Maybe time running out is a gift
I’ll work hard ’til the end of my shift
And give you every second I can find
And hope it isn’t me who’s left behind


Both my love and I know the truth of the death of one whom we’ve cherished.

The risk of falling in love again, the risk of embracing another, the risk of loss…it’s all inexpressibly risky.

And yet, here we are, drawn to this liminal space.

But why is any of this risky?

Because love is, life is, temporal.

Everything can, and will, end.

And that, right there, that is why love is, life is, beautiful.

None of it can be taken for granted, because it could be gone in an instant.

Precisely therefore, then, love and life are to be treasured, delighted in, cherished, and protected.

We are to stand in wondrous awe of it all.

Last night, my father was telling me of a Jewish tale he’s heard along the way.

He can’t quite place it, he said, but the gist of it is that a man died, met his maker, and found God staring at him sternly. “Why,” asked God of the man, “why did you not delight in the gift of my creation while you were alive?”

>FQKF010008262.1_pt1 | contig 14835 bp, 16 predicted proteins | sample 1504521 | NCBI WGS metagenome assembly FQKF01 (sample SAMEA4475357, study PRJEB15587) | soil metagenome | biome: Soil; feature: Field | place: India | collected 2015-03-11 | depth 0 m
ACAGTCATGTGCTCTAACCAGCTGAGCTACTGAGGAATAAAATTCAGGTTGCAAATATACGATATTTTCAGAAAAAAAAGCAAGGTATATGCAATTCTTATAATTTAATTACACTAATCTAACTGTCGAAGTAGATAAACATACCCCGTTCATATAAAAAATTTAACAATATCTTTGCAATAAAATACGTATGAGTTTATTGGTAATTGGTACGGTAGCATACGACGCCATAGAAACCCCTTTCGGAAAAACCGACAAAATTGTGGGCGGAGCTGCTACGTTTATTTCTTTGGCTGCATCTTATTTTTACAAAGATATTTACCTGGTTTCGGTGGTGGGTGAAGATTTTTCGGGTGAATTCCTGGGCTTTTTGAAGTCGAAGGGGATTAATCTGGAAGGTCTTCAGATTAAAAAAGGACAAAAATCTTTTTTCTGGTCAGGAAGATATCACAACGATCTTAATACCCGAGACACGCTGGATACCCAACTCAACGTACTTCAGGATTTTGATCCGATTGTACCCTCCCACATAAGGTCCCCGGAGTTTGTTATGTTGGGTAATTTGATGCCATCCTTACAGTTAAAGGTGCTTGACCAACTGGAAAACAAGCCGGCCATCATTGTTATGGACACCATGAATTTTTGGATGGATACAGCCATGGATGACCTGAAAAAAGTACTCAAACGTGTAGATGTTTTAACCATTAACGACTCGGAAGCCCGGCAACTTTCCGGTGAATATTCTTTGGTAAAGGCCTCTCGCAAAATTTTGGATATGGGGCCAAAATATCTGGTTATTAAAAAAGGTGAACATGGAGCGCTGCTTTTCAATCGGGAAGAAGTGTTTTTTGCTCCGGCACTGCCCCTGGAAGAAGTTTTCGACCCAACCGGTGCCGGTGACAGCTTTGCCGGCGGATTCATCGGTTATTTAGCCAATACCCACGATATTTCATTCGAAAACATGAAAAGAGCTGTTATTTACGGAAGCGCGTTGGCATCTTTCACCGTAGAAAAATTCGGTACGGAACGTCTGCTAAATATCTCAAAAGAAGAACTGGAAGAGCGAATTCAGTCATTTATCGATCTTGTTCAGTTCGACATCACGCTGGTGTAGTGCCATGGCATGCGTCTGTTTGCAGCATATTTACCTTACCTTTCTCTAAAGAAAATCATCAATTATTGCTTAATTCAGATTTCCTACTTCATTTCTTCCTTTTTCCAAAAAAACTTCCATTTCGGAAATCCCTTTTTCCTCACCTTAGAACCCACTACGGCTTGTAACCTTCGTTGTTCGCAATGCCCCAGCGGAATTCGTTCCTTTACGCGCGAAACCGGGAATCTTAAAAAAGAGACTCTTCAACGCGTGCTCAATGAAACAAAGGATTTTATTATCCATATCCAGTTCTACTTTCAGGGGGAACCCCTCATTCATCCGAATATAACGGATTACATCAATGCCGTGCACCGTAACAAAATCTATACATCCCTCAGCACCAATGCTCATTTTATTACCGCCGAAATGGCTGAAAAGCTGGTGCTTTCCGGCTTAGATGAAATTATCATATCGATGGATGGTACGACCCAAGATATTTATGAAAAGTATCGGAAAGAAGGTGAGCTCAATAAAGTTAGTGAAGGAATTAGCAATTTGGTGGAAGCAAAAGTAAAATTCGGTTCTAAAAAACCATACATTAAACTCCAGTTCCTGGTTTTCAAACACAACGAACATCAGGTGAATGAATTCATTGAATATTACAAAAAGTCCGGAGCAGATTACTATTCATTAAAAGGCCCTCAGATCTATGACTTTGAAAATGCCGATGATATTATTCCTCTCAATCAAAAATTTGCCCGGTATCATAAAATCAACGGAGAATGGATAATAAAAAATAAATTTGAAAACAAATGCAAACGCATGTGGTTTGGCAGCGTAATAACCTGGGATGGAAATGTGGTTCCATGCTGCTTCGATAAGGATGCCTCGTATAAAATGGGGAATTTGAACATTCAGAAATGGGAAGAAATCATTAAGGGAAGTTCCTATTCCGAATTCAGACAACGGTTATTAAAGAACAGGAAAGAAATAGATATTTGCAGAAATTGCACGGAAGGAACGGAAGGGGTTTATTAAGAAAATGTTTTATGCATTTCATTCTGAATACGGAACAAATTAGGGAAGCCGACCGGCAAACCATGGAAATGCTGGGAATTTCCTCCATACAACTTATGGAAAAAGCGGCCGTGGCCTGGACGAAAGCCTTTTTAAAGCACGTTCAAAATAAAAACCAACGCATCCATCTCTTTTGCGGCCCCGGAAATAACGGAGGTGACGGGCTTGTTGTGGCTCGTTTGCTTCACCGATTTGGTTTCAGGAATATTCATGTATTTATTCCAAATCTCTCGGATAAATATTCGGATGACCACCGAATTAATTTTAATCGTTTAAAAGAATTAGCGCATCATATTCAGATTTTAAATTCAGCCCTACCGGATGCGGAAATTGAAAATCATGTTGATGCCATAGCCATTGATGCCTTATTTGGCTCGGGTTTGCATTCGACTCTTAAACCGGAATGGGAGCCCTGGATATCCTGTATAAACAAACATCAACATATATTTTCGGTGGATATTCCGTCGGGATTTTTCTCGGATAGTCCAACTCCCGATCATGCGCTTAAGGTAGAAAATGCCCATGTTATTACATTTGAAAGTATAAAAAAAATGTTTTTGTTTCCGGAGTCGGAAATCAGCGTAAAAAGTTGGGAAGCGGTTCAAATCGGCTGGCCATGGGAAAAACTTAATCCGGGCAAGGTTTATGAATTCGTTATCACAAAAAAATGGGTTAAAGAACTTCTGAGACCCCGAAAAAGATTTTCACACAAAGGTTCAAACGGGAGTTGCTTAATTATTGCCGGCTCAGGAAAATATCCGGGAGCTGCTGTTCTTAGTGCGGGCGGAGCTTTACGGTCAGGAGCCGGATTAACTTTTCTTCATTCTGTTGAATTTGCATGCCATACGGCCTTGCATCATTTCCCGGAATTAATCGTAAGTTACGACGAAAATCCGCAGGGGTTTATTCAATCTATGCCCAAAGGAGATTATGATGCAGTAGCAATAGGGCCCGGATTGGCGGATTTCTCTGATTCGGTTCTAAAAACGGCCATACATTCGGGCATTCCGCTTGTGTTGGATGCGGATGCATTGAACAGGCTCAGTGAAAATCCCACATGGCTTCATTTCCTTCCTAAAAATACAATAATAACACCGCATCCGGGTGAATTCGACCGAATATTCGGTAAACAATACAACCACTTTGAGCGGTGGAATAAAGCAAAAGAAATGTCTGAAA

I would love to find the story, but even as it stands in its incompleteness, it offers holy truth.

Lent, like life, is liminal.

Distinct from the normal pattern of life, in Lent we begin with death, and end with new life.

We have forty days within to focus on anything, anything at all.

It is worth noting that the opposite of death is not life, but birth.

Life, life is what happens in-between those markers.

So Lent, actually, is a season of life!

Instead, what do we do with it?

We tend to opt to turn the focus of these 40 days onto death.

What, I wonder, what would happen if we turned our Lenten focus instead on finite life?

What would happen if we began to consider Lent from the perspective of liminality, like Isbell invites lovers to do?

I can’t help but wonder if we would instead engage the season less with somberness, and more with gratitude driven not by guilt, but rather infused by delight.

I wonder if we would see Lent as a way to invite us to savor as long as we can, to steward ourselves as well as possible, to sit in perplexed, astonished wonderment of it all, even (gasp! in Lent!) to celebrate the goodness that is God’s gift of creation.

Life is fleeting.

Life is limited.

But perhaps exactly therefore, life is all the more to be embraced, and, paradoxically, embraced with no limits to our love of it all, at all.


(P.S. For movie aficionados, the glorious Babette’s Feast is another way to consider this same message: might be a wonderful congregational Lenten adult study!)

You can hear this blog on my 10 minute recording of it here!